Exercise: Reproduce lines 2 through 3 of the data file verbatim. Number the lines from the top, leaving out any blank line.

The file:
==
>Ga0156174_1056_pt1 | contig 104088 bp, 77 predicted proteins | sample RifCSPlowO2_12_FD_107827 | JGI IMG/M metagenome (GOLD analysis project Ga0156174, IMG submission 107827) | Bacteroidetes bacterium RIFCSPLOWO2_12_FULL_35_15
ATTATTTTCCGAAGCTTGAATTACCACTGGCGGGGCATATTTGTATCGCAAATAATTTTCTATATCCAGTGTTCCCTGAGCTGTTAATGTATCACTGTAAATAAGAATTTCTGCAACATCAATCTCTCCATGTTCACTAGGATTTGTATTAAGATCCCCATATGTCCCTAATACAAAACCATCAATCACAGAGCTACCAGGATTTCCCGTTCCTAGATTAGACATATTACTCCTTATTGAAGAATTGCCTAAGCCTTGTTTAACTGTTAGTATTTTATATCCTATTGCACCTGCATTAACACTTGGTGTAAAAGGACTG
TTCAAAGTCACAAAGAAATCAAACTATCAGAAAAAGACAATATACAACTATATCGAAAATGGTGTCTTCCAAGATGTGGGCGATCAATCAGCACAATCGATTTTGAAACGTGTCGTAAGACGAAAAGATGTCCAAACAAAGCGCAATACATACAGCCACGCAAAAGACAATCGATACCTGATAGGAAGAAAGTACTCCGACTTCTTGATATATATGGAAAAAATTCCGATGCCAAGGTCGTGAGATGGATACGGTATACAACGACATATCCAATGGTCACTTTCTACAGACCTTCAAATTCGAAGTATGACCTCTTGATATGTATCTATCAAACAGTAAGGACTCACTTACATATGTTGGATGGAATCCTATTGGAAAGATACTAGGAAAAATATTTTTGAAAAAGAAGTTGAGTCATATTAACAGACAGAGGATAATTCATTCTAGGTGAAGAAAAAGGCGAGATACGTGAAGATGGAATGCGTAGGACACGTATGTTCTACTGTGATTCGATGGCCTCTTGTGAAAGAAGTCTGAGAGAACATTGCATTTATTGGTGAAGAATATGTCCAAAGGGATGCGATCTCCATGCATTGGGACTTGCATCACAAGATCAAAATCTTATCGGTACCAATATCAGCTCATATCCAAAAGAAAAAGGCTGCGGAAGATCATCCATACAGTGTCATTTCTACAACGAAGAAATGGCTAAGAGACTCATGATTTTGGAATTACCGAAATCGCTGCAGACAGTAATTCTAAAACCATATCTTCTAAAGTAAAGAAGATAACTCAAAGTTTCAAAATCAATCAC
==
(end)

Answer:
ATTATTTTCCGAAGCTTGAATTACCACTGGCGGGGCATATTTGTATCGCAAATAATTTTCTATATCCAGTGTTCCCTGAGCTGTTAATGTATCACTGTAAATAAGAATTTCTGCAACATCAATCTCTCCATGTTCACTAGGATTTGTATTAAGATCCCCATATGTCCCTAATACAAAACCATCAATCACAGAGCTACCAGGATTTCCCGTTCCTAGATTAGACATATTACTCCTTATTGAAGAATTGCCTAAGCCTTGTTTAACTGTTAGTATTTTATATCCTATTGCACCTGCATTAACACTTGGTGTAAAAGGACTG
TTCAAAGTCACAAAGAAATCAAACTATCAGAAAAAGACAATATACAACTATATCGAAAATGGTGTCTTCCAAGATGTGGGCGATCAATCAGCACAATCGATTTTGAAACGTGTCGTAAGACGAAAAGATGTCCAAACAAAGCGCAATACATACAGCCACGCAAAAGACAATCGATACCTGATAGGAAGAAAGTACTCCGACTTCTTGATATATATGGAAAAAATTCCGATGCCAAGGTCGTGAGATGGATACGGTATACAACGACATATCCAATGGTCACTTTCTACAGACCTTCAAATTCGAAGTATGACCTCTTGATATGTATCTATCAAACAGTAAGGACTCACTTACATATGTTGGATGGAATCCTATTGGAAAGATACTAGGAAAAATATTTTTGAAAAAGAAGTTGAGTCATATTAACAGACAGAGGATAATTCATTCTAGGTGAAGAAAAAGGCGAGATACGTGAAGATGGAATGCGTAGGACACGTATGTTCTACTGTGATTCGATGGCCTCTTGTGAAAGAAGTCTGAGAGAACATTGCATTTATTGGTGAAGAATATGTCCAAAGGGATGCGATCTCCATGCATTGGGACTTGCATCACAAGATCAAAATCTTATCGGTACCAATATCAGCTCATATCCAAAAGAAAAAGGCTGCGGAAGATCATCCATACAGTGTCATTTCTACAACGAAGAAATGGCTAAGAGACTCATGATTTTGGAATTACCGAAATCGCTGCAGACAGTAATTCTAAAACCATATCTTCTAAAGTAAAGAAGATAACTCAAAGTTTCAAAATCAATCAC